MORTON GROVE, Ill. — A reward has been increased to $10,000 to help solve the murders of two 17-year-old girls found shot to death inside a forest preserve in 1979.
On Sept. 5, 1979, Susan Ovington, 17, and Eyvonne Bender, 17, both students at Niles West High School, went to go to the E.J. Korvette shopping mall.
Later that evening, they were found shot to death in the St. Paul Woods, a forest preserve near the 6600 block of Dempster in Morton Grove.
Authorities estimated the time of death to be around 3 p.m. Their bodies were discovered by a search party consisting of a boyfriend and other friends.
A former classmate of the girls, who were both described as kind and involved in church, has increased the cash reward from $1,000 to $10,000 through Crime Stoppers.
While police said they have been actively working the case, families of the victims said they have been getting “the run around” for years.
Susan’s older brother, Dick Ovington, said authorities told him 45 people have been interviewed with another 60 left. He asked if he could see the list, because he might be able to give information, and a meeting was set up for last Wednesday.
When his sister texted the detective a reminder to bring the list, the family told WGN News the list could no longer be shared with them.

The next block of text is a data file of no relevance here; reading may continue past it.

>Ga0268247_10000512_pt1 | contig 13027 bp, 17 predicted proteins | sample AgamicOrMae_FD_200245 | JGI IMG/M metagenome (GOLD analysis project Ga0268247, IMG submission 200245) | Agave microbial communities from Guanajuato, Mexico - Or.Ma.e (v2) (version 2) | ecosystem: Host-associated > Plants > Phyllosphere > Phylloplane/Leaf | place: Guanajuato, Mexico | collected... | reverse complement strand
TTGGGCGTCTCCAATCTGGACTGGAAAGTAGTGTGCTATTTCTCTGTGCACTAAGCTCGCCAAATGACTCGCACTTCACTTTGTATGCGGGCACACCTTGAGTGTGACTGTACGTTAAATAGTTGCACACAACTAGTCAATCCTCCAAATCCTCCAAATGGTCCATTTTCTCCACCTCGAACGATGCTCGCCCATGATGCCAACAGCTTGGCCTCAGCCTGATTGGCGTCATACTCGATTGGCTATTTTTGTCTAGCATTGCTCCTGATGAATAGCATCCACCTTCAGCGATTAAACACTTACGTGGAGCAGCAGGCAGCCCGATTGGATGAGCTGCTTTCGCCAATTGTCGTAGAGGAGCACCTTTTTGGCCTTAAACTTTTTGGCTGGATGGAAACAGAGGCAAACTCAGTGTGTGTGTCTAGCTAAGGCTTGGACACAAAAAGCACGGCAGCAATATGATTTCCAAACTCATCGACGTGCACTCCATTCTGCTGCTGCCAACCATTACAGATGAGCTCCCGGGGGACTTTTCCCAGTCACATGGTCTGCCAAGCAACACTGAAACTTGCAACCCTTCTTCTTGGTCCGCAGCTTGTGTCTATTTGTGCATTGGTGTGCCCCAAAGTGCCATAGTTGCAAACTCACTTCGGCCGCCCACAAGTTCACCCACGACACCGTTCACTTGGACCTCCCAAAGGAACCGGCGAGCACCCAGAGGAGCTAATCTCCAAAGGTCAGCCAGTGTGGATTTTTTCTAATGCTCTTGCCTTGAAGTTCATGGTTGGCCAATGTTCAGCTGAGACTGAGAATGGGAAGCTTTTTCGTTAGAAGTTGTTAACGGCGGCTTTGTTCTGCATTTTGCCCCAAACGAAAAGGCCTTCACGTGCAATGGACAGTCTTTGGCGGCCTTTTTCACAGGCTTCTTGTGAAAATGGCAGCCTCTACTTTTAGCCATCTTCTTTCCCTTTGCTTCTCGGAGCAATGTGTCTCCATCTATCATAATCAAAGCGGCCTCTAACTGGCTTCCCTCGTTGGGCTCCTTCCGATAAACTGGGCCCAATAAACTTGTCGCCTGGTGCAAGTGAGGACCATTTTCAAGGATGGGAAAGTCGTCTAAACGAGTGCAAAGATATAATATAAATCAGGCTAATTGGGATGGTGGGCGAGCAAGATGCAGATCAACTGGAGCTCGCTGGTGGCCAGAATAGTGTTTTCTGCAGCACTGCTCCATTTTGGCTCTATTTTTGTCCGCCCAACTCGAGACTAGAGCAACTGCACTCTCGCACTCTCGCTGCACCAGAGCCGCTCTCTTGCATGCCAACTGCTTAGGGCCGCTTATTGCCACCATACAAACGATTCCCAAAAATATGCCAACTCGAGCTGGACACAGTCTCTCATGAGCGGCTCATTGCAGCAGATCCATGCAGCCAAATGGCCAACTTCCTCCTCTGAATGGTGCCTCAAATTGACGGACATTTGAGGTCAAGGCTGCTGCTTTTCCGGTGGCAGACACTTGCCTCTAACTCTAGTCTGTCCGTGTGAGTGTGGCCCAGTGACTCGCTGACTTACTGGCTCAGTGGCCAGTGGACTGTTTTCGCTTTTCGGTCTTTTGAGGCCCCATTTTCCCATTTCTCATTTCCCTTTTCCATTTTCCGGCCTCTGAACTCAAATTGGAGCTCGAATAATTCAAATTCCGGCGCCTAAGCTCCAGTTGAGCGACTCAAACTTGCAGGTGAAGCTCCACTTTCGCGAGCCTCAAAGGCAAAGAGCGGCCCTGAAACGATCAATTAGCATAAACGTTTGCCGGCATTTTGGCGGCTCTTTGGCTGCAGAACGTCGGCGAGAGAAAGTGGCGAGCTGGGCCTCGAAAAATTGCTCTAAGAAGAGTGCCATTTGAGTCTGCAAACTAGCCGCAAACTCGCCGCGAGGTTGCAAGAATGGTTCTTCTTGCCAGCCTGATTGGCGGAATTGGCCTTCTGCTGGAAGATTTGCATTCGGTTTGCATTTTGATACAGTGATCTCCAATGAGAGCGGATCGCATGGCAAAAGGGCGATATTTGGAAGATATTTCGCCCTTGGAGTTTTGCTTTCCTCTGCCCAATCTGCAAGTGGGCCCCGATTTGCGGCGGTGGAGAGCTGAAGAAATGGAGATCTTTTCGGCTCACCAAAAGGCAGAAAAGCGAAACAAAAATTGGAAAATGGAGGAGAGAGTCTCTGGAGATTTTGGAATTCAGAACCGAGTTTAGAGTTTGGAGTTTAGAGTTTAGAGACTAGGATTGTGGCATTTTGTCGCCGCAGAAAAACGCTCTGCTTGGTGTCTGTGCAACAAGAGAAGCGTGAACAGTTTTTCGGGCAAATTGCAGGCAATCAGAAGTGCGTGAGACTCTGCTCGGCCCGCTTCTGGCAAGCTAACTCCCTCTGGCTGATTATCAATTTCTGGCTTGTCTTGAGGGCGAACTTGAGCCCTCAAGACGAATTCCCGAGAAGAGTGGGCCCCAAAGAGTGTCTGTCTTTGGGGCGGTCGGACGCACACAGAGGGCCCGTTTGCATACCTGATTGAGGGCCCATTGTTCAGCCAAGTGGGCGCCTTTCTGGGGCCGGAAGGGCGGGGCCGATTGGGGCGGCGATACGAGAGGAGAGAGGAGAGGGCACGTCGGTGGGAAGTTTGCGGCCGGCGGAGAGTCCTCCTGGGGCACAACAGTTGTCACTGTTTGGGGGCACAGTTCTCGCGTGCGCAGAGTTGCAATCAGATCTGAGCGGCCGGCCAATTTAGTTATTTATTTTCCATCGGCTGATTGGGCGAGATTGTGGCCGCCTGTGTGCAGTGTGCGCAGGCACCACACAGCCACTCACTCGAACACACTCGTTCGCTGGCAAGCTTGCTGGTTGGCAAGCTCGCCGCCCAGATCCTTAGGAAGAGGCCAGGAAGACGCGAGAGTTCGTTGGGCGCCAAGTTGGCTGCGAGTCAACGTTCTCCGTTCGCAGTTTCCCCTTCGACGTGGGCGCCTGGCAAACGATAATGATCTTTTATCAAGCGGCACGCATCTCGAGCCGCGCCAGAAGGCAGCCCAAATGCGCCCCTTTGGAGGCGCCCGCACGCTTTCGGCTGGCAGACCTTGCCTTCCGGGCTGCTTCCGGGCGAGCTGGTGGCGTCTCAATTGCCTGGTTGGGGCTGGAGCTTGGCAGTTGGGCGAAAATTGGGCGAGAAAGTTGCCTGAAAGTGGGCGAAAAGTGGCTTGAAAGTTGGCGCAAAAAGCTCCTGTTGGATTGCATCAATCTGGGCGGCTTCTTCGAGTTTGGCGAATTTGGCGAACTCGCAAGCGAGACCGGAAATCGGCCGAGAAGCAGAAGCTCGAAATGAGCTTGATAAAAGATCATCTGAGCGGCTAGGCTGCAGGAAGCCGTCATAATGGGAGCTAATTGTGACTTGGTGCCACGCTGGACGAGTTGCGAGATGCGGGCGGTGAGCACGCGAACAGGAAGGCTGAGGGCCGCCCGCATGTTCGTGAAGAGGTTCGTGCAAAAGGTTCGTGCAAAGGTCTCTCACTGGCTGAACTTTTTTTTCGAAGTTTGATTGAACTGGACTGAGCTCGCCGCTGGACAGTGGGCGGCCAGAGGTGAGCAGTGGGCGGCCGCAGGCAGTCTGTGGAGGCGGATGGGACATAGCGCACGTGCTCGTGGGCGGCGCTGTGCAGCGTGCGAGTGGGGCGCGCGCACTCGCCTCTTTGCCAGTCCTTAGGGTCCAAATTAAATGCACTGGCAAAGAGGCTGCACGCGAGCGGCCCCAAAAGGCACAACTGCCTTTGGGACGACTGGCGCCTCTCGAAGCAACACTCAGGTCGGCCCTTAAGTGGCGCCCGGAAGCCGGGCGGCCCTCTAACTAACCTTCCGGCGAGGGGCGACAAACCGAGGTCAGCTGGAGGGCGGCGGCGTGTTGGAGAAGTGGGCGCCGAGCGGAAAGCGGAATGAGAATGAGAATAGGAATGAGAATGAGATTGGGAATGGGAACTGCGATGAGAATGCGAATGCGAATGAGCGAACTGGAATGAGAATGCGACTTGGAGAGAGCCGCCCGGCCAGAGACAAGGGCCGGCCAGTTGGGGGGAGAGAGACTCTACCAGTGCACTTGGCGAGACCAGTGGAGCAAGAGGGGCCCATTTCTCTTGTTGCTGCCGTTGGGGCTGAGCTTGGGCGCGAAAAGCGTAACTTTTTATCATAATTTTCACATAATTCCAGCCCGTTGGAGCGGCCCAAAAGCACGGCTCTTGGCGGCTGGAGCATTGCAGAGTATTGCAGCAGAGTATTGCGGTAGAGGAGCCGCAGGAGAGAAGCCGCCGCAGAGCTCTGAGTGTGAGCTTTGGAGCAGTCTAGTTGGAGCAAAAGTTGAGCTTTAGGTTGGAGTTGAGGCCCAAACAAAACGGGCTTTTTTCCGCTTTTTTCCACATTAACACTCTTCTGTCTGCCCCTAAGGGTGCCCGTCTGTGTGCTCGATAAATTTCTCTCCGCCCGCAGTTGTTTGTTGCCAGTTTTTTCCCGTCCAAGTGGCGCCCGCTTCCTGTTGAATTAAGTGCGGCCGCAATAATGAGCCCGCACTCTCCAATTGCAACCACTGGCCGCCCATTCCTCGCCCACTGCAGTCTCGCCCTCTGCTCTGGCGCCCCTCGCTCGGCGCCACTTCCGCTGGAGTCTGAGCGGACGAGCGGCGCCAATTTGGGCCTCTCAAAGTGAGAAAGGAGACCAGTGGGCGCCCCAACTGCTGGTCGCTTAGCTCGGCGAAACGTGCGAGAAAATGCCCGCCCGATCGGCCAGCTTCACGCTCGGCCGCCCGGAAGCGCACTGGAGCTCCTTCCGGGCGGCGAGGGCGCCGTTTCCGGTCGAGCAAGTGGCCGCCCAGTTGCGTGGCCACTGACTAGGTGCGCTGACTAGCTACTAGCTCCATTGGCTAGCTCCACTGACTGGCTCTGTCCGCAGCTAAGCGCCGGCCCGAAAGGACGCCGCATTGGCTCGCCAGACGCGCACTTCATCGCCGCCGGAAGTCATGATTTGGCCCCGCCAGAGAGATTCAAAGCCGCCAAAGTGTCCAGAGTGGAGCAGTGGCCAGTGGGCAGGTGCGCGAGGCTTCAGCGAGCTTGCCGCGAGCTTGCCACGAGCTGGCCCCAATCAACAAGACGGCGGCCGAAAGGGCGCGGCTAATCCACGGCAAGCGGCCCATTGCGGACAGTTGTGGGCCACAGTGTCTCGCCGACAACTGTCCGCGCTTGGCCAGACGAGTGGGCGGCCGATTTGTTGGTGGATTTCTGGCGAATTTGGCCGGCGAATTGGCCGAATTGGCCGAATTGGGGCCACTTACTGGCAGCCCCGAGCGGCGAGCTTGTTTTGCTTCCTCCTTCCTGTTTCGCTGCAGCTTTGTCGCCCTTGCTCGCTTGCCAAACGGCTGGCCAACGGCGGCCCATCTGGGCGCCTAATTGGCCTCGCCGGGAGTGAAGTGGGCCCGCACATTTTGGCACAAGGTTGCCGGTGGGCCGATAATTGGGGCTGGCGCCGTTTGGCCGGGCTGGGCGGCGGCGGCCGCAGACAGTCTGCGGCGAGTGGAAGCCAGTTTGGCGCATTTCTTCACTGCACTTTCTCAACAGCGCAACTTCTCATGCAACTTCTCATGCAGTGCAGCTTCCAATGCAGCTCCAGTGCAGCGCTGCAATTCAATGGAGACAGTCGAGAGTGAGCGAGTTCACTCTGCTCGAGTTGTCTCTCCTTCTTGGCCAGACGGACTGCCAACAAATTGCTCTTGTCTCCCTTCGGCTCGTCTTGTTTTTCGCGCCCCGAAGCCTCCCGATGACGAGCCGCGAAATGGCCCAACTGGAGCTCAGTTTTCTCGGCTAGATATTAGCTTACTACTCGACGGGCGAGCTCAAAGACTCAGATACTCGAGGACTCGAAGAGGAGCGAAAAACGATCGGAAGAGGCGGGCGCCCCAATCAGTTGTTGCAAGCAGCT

“For 44 years we just got the run around,” Ovington said. “It’s really the same, we’re on the fourth set of detectives and every set was like reading off a script.”
Morton Grove police told WGN News some names were going to be discussed at the meeting, which was canceled by Ovington.
“We have no hard feelings for any of the families,” Cmdr. Dennis Johnson said. “We sympathize and understand the situation. We have worked hard and continue to do everything we can to bring in a successful resolution.”
The sister of Eyvonne agrees with Ovington.
“I haven’t been happy about it,” Sharon Peterson said. “They don’t seem to be able to solve it.”
Peterson and her family experienced some weird things shortly after the murders.
Upside down crosses were spray-painted on her family’s garage door, driveway and on her father’s car.
Peterson moved back from Texas to the area right before the murders and received an eerie phone call about a month after the slayings.
“It was a girl and she said, ‘Hey how are you? Do you know who this is? It’s me, your sister,’” she recalled.
Peterson froze and then immediately hung up.
Now on its fourth set of detectives, police are hoping new technology, which has caught suspected killers in cold cases across the country, can help.
Police told WGN News progress has been made in regards to DNA — they have traveled out of the state and DNA has been collected for analysis.
They said private labs, such as Bode, have been analyzing DNA evidence and grants have been applied for additional testing and analysis.
Peterson hopes the new technology helps police close the case.
“I want this so bad for my parents to have closure — being dad is 91 and mom is 87,” Peterson said. “I want this so bad, it has really destroyed my mom.”
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